10-shot Groups? -- No Problem
Here's another target, showing 6mm bullet holes at 600 yards. The first image shows the target image loaded into the program with the ten holes circled in red.

Target Displayed in Program

For this target we have used the Aiming Point option. The Aim Point was set at the center of the "X" and the program calculates average distance from the Aim Point. Very cool.

Detail of 10-Shot Group, Enlarged by Program

OnTarget Options and PowerUser Tips

Though OnTarget has good instructions, some of the fine points of the program are not obvious. Here are some tips:

1. Once you've set a circle around a bullet hole, it's there for good. You cannot delete the circle around the hole. If you made a mistake, you need to delete the group and start over again.

2. You can change line color and thickness by going to Tools > Options > Drawing Options. Colors change immediately. However, if you choose a thicker line width, the line may not appear wider until you zoom the target image 300% or more.

3. The white Text Information Block can be re-positioned if you select Tools > Options and then click "Moveable Group Text". To actually move the text you need to LEFT CLICK in the upper left hand corner of the white Text Field. A "Text" icon will pop up and you can move it to the new position with your mouse.

4. If you use a target photo, rather than a scan, you'll need a reference measurement to set scale. This needs to be a true dimension, such as width of a target grid, or the diameter of a coin photographed on the target. The longer the reference dimension, the more accurate the scale will be. To set the reference, click the button with two blue "X"s connected by a diagonal line.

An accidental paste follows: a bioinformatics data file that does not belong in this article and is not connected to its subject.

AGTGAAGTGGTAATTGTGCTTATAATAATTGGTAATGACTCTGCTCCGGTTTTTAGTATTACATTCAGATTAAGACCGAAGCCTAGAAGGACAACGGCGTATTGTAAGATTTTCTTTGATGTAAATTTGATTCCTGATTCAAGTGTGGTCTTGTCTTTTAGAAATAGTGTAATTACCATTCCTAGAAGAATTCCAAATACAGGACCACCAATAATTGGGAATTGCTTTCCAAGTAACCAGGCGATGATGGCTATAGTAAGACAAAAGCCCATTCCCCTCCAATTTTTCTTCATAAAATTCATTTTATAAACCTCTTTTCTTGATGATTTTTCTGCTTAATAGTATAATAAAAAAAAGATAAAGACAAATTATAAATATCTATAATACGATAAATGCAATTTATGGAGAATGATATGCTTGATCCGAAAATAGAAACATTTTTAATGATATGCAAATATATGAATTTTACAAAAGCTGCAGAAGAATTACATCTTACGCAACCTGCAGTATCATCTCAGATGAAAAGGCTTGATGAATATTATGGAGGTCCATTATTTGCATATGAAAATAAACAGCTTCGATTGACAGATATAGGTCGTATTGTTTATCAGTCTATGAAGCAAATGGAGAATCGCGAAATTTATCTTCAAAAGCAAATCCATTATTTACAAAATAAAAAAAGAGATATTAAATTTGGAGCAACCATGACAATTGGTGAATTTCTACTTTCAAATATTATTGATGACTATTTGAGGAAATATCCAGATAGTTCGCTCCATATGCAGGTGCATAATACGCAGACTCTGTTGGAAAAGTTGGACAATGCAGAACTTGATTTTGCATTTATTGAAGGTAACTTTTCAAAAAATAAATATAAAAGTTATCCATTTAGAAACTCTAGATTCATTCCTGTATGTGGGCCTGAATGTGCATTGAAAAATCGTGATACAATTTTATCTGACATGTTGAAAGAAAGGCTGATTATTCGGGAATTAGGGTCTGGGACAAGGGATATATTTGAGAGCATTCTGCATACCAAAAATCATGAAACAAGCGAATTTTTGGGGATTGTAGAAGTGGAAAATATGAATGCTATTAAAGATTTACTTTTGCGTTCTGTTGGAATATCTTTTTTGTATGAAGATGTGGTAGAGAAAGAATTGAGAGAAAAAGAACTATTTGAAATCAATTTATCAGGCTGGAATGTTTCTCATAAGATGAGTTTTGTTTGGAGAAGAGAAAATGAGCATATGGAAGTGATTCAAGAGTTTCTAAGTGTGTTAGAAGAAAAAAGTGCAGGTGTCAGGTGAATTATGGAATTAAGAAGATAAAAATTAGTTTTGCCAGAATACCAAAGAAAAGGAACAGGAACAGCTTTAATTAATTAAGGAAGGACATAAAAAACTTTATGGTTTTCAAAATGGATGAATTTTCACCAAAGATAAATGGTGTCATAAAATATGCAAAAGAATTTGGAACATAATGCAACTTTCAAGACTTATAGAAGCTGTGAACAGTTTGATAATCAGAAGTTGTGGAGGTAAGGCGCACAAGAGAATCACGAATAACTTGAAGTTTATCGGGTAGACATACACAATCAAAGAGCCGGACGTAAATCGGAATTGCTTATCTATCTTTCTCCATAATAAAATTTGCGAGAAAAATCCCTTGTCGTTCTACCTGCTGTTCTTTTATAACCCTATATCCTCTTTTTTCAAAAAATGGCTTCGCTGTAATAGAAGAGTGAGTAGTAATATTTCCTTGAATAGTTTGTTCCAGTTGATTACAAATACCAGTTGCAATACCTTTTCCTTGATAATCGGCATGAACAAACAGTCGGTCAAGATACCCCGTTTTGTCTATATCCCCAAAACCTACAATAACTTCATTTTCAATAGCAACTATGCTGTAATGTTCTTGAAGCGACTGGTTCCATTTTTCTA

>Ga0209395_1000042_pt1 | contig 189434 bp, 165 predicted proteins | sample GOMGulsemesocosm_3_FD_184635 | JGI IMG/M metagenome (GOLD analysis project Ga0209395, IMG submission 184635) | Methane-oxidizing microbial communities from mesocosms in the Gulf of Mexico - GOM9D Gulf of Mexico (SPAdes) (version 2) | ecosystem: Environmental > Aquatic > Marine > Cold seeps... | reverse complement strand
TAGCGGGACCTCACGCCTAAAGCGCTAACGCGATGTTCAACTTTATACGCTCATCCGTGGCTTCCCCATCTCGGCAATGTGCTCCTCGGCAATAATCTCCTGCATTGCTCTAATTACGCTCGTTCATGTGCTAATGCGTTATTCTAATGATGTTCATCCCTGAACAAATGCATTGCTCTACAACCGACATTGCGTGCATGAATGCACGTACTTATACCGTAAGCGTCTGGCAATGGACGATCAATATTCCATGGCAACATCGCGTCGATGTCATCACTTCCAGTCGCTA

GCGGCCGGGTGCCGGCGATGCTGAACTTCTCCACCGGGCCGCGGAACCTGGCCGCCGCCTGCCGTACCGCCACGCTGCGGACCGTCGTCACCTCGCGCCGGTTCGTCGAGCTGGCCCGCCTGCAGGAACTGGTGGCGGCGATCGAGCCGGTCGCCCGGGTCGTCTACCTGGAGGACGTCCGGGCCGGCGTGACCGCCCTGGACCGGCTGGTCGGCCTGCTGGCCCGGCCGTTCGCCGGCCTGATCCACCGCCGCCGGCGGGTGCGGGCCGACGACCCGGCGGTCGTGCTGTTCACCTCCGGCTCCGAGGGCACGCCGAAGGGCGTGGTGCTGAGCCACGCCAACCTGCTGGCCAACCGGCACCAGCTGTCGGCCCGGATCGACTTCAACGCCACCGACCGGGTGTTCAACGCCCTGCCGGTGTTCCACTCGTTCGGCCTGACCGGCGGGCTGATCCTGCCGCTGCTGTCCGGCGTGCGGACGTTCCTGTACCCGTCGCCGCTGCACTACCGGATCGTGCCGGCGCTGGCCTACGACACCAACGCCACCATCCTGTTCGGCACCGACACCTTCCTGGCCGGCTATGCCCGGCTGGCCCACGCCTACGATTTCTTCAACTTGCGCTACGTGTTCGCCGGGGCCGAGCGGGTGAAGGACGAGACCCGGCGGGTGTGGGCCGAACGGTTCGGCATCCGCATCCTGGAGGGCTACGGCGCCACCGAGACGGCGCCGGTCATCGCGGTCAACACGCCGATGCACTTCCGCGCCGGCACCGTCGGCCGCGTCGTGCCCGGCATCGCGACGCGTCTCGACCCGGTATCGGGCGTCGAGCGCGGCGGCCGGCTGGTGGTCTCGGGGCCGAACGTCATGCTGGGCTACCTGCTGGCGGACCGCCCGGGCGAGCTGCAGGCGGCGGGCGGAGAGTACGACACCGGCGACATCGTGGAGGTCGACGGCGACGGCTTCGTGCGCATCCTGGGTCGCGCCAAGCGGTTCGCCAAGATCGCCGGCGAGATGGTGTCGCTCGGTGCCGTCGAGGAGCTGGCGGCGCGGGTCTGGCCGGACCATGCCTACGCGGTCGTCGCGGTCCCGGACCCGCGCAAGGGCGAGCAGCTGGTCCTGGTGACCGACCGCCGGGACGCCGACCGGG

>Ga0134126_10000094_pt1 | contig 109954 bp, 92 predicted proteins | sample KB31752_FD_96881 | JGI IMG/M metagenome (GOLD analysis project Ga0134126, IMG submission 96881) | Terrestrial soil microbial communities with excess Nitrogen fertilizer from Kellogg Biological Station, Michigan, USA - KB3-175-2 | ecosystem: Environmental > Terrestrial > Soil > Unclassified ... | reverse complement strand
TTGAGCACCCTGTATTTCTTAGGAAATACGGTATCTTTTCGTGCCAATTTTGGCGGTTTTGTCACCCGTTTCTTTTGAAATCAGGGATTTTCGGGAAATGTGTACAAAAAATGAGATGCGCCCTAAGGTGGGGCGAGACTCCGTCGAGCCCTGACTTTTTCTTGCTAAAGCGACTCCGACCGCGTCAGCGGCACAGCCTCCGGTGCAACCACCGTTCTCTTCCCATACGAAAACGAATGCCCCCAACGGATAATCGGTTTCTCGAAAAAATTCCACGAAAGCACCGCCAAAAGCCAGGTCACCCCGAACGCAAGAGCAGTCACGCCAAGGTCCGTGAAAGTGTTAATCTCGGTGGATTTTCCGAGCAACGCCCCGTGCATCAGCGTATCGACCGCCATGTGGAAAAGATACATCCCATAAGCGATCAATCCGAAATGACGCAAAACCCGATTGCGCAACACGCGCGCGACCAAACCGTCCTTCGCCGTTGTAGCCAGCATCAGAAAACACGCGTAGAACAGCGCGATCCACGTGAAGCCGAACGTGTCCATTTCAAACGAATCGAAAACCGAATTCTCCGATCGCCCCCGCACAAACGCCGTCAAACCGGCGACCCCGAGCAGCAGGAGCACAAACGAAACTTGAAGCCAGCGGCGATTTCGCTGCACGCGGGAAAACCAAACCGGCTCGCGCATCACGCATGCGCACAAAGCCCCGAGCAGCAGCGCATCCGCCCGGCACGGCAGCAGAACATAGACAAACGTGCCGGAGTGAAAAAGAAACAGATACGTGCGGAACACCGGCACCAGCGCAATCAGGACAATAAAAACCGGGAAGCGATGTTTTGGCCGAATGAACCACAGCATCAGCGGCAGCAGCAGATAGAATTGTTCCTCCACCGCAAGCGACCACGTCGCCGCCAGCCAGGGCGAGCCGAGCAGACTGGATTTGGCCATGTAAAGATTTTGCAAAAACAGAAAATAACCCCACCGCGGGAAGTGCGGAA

5. You can plot multiple groups on the same target. Just click the "New Group" button or select "Tools > New Group" each time you want to add a group. To switch between measured groups, use the pull-down menu at top right.

No Scanner Needed
The OnTarget program grabs target scans directly from a flatbed scanner using Microsoft's Windows Image Acquisition system. But don't worry if you don't have a scanner. You can just take a digital photo of your target and OnTarget will import it quickly and easily. To set target scale, a simple tool allows you to mark a known length on the target (such as the diameter of the "X" Ring), and the program will then size the target accordingly.

Save Target as Image File (JPEG, PNG, TIFF, BMP)
When you've finished plotting a target, you can save it as an OnTarget file with a ".TGX" extension. That lets you later re-size or edit the Target. In addition, you can save your target, complete with bullet outlines, group plots, and descriptive text, as an ordinary JPEG, PNG, or BMP image file. This way you can view the target with any image program. And you can upload the target to display on a website or internet forum. Just select "File" then "Save View as Graphic".

Bottom Line -- Great Program, Download It!
Jeffrey Block has done a great service for shooters by creating the FREE OnTarget program. It is easy to learn, it functions great, and it can save you time and effort measuring targets. It also lets you easily archive and compare multiple targets produced during load development or rifle testing. You can record ammo type, date, location, weather etc. in note fields accessed by "Group Info" and "Target Info" tabs (shown at right).

Keep in mind that OnTarget was NOT created to replace existing methods for scoring competition targets. There are specialized tools with caliber-specific optics that can measure benchrest targets with great precision. But for all other target measuring purposes it does a great job. You should visit OnTargetShooting.com, view the tutorial, and give it a try yourself.

Review by Mr. Moderator